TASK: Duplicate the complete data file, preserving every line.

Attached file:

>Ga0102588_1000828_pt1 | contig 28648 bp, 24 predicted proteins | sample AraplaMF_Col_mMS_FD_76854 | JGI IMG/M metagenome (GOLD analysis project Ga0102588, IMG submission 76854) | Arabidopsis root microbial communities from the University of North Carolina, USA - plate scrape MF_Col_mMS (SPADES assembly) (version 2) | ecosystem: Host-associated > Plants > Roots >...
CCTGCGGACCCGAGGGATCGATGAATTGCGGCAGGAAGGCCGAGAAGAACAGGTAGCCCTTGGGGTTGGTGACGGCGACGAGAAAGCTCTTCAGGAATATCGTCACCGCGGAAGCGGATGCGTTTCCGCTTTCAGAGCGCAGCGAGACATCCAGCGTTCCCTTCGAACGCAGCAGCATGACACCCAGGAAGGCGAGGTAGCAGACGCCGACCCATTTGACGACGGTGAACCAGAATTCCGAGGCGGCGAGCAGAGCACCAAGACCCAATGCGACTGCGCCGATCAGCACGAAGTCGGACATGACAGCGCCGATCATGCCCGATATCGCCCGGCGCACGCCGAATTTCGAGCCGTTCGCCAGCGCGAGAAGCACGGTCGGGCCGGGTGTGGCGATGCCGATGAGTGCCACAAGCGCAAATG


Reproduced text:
>Ga0102588_1000828_pt1 | contig 28648 bp, 24 predicted proteins | sample AraplaMF_Col_mMS_FD_76854 | JGI IMG/M metagenome (GOLD analysis project Ga0102588, IMG submission 76854) | Arabidopsis root microbial communities from the University of North Carolina, USA - plate scrape MF_Col_mMS (SPADES assembly) (version 2) | ecosystem: Host-associated > Plants > Roots >...
CCTGCGGACCCGAGGGATCGATGAATTGCGGCAGGAAGGCCGAGAAGAACAGGTAGCCCTTGGGGTTGGTGACGGCGACGAGAAAGCTCTTCAGGAATATCGTCACCGCGGAAGCGGATGCGTTTCCGCTTTCAGAGCGCAGCGAGACATCCAGCGTTCCCTTCGAACGCAGCAGCATGACACCCAGGAAGGCGAGGTAGCAGACGCCGACCCATTTGACGACGGTGAACCAGAATTCCGAGGCGGCGAGCAGAGCACCAAGACCCAATGCGACTGCGCCGATCAGCACGAAGTCGGACATGACAGCGCCGATCATGCCCGATATCGCCCGGCGCACGCCGAATTTCGAGCCGTTCGCCAGCGCGAGAAGCACGGTCGGGCCGGGTGTGGCGATGCCGATGAGTGCCACAAGCGCAAATG